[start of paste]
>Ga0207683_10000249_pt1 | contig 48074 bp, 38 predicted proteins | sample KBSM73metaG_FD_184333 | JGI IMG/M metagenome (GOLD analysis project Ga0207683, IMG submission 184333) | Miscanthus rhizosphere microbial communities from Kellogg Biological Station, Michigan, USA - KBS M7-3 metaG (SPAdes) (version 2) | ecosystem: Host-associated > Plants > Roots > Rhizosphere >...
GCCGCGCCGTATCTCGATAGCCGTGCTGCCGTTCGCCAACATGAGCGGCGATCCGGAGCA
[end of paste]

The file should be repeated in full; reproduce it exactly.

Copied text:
>Ga0207683_10000249_pt1 | contig 48074 bp, 38 predicted proteins | sample KBSM73metaG_FD_184333 | JGI IMG/M metagenome (GOLD analysis project Ga0207683, IMG submission 184333) | Miscanthus rhizosphere microbial communities from Kellogg Biological Station, Michigan, USA - KBS M7-3 metaG (SPAdes) (version 2) | ecosystem: Host-associated > Plants > Roots > Rhizosphere >...
GCCGCGCCGTATCTCGATAGCCGTGCTGCCGTTCGCCAACATGAGCGGCGATCCGGAGCA